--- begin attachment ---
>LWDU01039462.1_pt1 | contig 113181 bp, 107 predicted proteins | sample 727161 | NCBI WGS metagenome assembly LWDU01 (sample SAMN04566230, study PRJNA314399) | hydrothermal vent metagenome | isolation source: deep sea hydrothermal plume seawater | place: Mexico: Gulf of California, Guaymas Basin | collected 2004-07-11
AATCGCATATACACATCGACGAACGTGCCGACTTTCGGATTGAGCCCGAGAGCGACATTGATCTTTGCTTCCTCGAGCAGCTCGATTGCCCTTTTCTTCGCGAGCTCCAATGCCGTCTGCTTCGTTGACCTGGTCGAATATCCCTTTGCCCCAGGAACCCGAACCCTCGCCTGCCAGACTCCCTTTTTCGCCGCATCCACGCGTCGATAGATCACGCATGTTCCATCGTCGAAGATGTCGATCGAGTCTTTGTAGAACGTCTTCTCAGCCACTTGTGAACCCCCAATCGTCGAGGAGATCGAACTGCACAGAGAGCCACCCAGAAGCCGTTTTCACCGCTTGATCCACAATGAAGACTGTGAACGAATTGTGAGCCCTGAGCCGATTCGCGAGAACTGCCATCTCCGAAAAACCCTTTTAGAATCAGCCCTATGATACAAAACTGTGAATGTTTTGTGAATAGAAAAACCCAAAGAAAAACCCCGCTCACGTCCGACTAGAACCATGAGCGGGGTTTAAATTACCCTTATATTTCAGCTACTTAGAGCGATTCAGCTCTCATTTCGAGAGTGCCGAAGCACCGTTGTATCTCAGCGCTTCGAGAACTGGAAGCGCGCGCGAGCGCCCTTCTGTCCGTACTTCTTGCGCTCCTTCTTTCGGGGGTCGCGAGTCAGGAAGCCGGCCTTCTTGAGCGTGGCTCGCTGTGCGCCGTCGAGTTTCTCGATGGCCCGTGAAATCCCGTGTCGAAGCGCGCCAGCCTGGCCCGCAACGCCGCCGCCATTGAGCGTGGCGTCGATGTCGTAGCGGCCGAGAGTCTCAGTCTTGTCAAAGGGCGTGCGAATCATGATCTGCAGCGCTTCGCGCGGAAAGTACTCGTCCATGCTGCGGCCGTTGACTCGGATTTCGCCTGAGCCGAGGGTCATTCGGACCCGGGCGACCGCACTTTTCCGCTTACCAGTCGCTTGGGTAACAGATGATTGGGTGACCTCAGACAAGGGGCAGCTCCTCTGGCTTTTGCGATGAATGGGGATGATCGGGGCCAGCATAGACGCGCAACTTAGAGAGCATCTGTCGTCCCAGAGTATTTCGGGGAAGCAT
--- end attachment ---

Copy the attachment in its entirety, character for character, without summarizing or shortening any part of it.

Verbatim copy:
>LWDU01039462.1_pt1 | contig 113181 bp, 107 predicted proteins | sample 727161 | NCBI WGS metagenome assembly LWDU01 (sample SAMN04566230, study PRJNA314399) | hydrothermal vent metagenome | isolation source: deep sea hydrothermal plume seawater | place: Mexico: Gulf of California, Guaymas Basin | collected 2004-07-11
AATCGCATATACACATCGACGAACGTGCCGACTTTCGGATTGAGCCCGAGAGCGACATTGATCTTTGCTTCCTCGAGCAGCTCGATTGCCCTTTTCTTCGCGAGCTCCAATGCCGTCTGCTTCGTTGACCTGGTCGAATATCCCTTTGCCCCAGGAACCCGAACCCTCGCCTGCCAGACTCCCTTTTTCGCCGCATCCACGCGTCGATAGATCACGCATGTTCCATCGTCGAAGATGTCGATCGAGTCTTTGTAGAACGTCTTCTCAGCCACTTGTGAACCCCCAATCGTCGAGGAGATCGAACTGCACAGAGAGCCACCCAGAAGCCGTTTTCACCGCTTGATCCACAATGAAGACTGTGAACGAATTGTGAGCCCTGAGCCGATTCGCGAGAACTGCCATCTCCGAAAAACCCTTTTAGAATCAGCCCTATGATACAAAACTGTGAATGTTTTGTGAATAGAAAAACCCAAAGAAAAACCCCGCTCACGTCCGACTAGAACCATGAGCGGGGTTTAAATTACCCTTATATTTCAGCTACTTAGAGCGATTCAGCTCTCATTTCGAGAGTGCCGAAGCACCGTTGTATCTCAGCGCTTCGAGAACTGGAAGCGCGCGCGAGCGCCCTTCTGTCCGTACTTCTTGCGCTCCTTCTTTCGGGGGTCGCGAGTCAGGAAGCCGGCCTTCTTGAGCGTGGCTCGCTGTGCGCCGTCGAGTTTCTCGATGGCCCGTGAAATCCCGTGTCGAAGCGCGCCAGCCTGGCCCGCAACGCCGCCGCCATTGAGCGTGGCGTCGATGTCGTAGCGGCCGAGAGTCTCAGTCTTGTCAAAGGGCGTGCGAATCATGATCTGCAGCGCTTCGCGCGGAAAGTACTCGTCCATGCTGCGGCCGTTGACTCGGATTTCGCCTGAGCCGAGGGTCATTCGGACCCGGGCGACCGCACTTTTCCGCTTACCAGTCGCTTGGGTAACAGATGATTGGGTGACCTCAGACAAGGGGCAGCTCCTCTGGCTTTTGCGATGAATGGGGATGATCGGGGCCAGCATAGACGCGCAACTTAGAGAGCATCTGTCGTCCCAGAGTATTTCGGGGAAGCAT